Chesterton Tribune

 

 

Interest growth of County hospital sale investment slows in quarter

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By JEFF SCHULTZ

Porter County Government continued to see returns coming in from its $138 million investment of the sale principal of the Porter Memorial Hospital in its third quarterly report, but they were not as impressive as the first two quarters.

From Oct. 1 to Dec. 31, the investments made a gain of $345,575, according to Amanda Black of Capital Cities LLC, the investment advisor chosen for the Porter County Government Nonprofit Charitable Foundation.

That is notably lower than the previous quarter’s earnings of $4,034,315, and $1,561,660 in the quarter before that.

The new increase did however push the Foundation .3 percent closer to its overall goal of earning 5 percent interest for one year of investment. The rate now is an average of 4.7 percent.

“That is strong for that nine-month period,” Black said at Tuesday’s Foundation meeting.

Market value of investment ended at $151,807,705 in the Foundation’s portfolio in the quarter ending Dec. 31.

The main reason for “modest return” had to do with complications in the fixed income market as the Federal Reserve raised its benchmark interest rate for the second time in three months, Black said. There is better opportunity however for the Foundation to earn more on cash returns.

The Foundation’s allocation is about 60 percent in the fixed income market and 40 percent in equity. U.S. equity returns are currently performing well and exceeding international returns.

Other factors affecting the investment market that Black mentioned include Britain’s withdrawal from the European Union and the U.S. election of President Donald Trump.

“There are some policies that could be favorable to markets and some that could be negative. Everything from lower regulation and lower taxes to immigration policies, those things could cause a wide range of effects on markets,” Black said.

Still, the Foundation continues to outpace its peer groups as it has used more flexible fixed income strategies, Black said, and the 2017 outlook is positive for the market as the economy keeps improving,

“It looks like we have a pretty strong showing for an uncertain, weird time,” said County Council member Dan Whitten, D-at large.

The County Council and Board of Commissioners formed the Foundation about two years ago when legislation was passed to allow Indiana counties to have more investment options on large assets. Use of interest earned has been advocated by some to bridge funding gaps in the County budget, while others have talked about distributing funds to nonprofits in the county.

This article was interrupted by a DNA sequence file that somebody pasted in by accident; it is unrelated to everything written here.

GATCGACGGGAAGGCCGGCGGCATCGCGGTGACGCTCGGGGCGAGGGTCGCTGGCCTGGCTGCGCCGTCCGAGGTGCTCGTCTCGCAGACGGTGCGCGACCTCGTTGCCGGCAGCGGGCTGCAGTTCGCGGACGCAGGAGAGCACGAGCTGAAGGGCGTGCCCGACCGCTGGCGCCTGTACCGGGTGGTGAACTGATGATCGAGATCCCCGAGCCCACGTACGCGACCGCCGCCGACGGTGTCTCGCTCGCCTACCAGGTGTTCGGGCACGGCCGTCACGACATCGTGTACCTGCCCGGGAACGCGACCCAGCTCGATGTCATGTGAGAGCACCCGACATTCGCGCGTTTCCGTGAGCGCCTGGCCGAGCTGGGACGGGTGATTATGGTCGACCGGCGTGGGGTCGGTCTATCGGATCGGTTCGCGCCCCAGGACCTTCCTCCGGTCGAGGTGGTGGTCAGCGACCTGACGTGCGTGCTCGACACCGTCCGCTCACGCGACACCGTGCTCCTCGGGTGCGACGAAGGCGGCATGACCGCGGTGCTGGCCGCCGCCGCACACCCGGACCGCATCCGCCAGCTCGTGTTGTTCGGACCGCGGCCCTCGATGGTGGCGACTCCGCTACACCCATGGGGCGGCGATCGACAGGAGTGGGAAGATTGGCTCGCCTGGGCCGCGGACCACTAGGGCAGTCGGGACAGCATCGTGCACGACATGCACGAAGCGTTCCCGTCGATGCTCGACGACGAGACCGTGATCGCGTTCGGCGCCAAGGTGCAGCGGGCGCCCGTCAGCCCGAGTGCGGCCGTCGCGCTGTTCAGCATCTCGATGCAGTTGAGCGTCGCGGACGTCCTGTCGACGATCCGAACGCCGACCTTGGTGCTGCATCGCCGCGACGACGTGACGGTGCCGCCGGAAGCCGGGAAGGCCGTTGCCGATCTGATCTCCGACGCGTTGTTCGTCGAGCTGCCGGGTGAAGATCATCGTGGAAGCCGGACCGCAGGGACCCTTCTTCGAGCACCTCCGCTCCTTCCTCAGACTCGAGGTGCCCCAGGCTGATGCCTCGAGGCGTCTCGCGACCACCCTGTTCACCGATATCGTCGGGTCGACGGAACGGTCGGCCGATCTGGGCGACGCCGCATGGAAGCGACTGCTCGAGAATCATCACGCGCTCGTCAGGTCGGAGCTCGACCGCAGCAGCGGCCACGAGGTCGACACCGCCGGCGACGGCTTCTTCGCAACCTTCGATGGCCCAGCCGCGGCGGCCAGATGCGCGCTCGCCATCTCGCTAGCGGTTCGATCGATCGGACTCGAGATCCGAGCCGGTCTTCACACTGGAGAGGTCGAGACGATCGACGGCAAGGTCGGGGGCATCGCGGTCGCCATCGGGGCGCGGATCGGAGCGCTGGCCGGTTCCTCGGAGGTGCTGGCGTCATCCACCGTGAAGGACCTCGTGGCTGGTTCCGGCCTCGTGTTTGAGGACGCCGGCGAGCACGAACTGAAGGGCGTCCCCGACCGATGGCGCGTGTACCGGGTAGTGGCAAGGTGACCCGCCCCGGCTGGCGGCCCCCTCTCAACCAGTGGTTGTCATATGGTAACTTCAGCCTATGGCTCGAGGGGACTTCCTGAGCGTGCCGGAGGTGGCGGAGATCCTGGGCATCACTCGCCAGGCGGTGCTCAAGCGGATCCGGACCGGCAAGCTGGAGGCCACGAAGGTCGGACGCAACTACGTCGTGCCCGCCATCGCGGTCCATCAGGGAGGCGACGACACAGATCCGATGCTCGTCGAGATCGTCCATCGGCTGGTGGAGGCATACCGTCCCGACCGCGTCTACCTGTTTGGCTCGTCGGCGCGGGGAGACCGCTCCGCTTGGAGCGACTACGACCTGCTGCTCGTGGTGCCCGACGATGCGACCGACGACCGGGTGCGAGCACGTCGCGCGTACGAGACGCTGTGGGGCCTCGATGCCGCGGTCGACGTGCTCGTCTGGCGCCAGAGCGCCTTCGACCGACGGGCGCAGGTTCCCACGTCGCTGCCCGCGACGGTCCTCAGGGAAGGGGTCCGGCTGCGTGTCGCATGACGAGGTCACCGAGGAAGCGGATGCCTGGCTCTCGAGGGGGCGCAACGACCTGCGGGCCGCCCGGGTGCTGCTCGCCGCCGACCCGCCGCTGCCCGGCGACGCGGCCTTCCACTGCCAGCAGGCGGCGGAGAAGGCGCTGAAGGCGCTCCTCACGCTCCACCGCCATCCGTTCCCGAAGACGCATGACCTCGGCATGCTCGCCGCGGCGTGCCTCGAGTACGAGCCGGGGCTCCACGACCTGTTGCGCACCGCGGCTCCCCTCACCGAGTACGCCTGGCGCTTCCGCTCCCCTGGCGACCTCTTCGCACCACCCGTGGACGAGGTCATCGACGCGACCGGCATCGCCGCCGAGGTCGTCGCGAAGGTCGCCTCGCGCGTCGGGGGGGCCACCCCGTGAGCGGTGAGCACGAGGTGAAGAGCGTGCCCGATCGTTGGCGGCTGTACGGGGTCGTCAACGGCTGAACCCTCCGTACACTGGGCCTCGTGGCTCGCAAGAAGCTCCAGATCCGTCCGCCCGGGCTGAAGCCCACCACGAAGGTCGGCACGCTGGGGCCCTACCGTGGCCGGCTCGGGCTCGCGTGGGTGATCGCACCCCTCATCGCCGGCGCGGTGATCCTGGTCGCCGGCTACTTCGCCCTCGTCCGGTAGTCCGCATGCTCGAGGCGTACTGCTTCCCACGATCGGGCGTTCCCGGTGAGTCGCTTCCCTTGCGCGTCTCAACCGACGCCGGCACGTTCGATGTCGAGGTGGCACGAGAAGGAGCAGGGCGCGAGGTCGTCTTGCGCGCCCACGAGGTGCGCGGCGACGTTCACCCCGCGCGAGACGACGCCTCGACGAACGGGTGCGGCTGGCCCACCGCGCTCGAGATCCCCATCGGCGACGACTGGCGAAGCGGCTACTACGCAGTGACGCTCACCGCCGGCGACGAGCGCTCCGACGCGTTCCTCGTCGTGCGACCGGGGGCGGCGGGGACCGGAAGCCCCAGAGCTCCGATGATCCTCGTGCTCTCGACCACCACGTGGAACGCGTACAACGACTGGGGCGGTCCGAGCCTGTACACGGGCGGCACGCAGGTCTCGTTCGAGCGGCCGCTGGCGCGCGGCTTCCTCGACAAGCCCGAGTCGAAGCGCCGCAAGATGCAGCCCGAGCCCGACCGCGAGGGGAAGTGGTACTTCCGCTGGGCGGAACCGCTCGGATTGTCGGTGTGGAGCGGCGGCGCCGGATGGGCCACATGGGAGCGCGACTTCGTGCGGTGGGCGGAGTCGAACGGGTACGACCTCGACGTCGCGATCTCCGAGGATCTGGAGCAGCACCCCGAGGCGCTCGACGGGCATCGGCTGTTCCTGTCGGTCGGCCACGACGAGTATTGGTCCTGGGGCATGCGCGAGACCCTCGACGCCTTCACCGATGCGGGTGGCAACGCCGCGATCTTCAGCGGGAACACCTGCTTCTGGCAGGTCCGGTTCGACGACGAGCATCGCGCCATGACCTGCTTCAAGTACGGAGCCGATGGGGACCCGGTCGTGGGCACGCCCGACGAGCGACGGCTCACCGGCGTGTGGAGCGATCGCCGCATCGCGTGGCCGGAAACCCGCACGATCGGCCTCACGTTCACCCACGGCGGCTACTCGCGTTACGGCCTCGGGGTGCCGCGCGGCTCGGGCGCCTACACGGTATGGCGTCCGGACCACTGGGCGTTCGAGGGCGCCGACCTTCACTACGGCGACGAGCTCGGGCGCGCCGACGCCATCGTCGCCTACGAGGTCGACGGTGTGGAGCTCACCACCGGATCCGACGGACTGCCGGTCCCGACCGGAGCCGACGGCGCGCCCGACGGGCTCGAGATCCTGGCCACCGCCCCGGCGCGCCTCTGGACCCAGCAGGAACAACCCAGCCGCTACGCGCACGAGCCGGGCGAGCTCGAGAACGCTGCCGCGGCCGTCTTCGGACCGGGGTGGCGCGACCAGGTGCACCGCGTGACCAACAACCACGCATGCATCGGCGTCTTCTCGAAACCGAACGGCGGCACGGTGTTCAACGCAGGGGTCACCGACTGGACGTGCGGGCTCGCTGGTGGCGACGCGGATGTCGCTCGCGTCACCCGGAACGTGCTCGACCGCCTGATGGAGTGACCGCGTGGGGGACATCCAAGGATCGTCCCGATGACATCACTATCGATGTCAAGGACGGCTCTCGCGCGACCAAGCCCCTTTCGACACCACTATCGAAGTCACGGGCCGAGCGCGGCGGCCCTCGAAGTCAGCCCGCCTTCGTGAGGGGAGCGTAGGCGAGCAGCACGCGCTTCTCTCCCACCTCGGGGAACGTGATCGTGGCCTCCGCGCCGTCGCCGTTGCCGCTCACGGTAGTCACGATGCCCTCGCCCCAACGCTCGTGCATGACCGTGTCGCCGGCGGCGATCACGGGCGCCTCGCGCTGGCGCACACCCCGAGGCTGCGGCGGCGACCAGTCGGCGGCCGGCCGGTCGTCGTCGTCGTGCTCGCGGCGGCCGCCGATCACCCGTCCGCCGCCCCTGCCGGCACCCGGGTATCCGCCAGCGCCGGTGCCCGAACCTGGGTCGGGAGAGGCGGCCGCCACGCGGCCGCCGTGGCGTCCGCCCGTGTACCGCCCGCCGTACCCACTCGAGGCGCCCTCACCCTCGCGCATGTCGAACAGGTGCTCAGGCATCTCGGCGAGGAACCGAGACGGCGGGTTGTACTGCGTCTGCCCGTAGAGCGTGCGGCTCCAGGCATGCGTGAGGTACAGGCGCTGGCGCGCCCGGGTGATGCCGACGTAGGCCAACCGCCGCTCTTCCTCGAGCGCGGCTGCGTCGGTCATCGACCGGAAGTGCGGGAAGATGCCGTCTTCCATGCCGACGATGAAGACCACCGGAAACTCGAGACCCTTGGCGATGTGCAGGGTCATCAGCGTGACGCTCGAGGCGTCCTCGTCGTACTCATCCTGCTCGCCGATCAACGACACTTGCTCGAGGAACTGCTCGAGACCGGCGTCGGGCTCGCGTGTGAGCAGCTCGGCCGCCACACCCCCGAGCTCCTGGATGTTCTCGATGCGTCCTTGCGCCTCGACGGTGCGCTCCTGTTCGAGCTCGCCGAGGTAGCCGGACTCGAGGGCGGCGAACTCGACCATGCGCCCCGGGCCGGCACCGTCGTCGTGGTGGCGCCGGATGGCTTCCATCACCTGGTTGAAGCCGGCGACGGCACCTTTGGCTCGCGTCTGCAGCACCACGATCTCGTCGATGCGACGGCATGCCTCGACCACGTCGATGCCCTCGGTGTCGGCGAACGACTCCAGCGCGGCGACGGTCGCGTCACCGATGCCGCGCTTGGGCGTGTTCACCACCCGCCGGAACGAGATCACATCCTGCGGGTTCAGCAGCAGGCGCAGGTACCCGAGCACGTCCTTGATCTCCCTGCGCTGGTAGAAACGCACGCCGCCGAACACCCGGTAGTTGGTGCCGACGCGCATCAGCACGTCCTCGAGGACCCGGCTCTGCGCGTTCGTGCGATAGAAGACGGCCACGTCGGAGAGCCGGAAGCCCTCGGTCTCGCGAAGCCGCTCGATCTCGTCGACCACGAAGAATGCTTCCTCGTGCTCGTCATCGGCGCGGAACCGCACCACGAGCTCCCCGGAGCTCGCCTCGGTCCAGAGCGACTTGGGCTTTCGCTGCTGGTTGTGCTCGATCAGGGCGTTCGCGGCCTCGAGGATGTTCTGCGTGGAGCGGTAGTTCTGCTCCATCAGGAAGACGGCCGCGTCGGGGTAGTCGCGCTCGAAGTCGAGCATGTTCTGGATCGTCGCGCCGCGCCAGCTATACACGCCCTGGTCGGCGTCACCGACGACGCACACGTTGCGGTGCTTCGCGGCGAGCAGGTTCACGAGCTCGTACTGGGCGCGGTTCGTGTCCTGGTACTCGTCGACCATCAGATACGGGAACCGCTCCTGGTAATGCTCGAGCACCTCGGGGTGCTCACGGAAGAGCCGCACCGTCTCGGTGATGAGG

Any interest earned past the rate of 5 percent is to be added to the investment amount.

Reorganization

After Black’s presentation the board undertook housekeeping duties, electing its officers for 2017.

Council President Mike Jessen, R-4th, and Whitten were named president and vice-president of the Foundation, respectively.

To do that, the Foundation voted unanimously on a change to the bylaws. The bylaws had stated that the president and vice-president had to be representatives of different boards. Council Attorney Harold Harper said there was talk days ago by Foundation members of having Whitten be vice-president so he prepared an amendment that changed the requirement that the two officers be from different boards and instead require they be of opposite political parties.

The change is so the leaders of the Foundation can be the most qualified members.

Council member Jeff Larson, R-at large, made the vice-chair nomination for Whitten as a sign of confidence in him being the most knowledgeable person. Whitten, who works as a bankruptcy attorney, had been president of the Foundation when it began.

‘One of the reasons we drafted this is as a whole, and I don’t mean to speak for everyone else, but for myself I would want our best foot forward. Aside from politics, the people that have the best ability to serve in those positions should serve in those positions,” Larson said.

Agreeing were Commissioner Jim Biggs, R-North, and Council member Karen Conover, R-3rd.

“I think it’s healthy that both parties be chair and vice chair,” Biggs said.

Whitten thanked his peers for their sentiments.

“I have certainly taken on a mantle of this Foundation since its inception with you guys. It’s been an interesting journey. We’ve come a long way and done some great things together with bipartisanship and cooperation. I will continue do the same,” he said.

Audit

The Foundation will meet next on June 27 for a review of the investment’s complete first year performance. It will also hire an independent firm to complete an audit as required by statute.

A request for proposals will go out a few weeks before the meeting and the Foundation will conduct interviews before the meeting.

County Auditor Vicki Urbanik said she and County Treasurer Michelle Clancy will have a report that compiles information for the audit. Urbanik said it will be “bare bones” since there has not been much movement of funds.

 

 

Posted 3/23/2017

 
 
 
 

 

 

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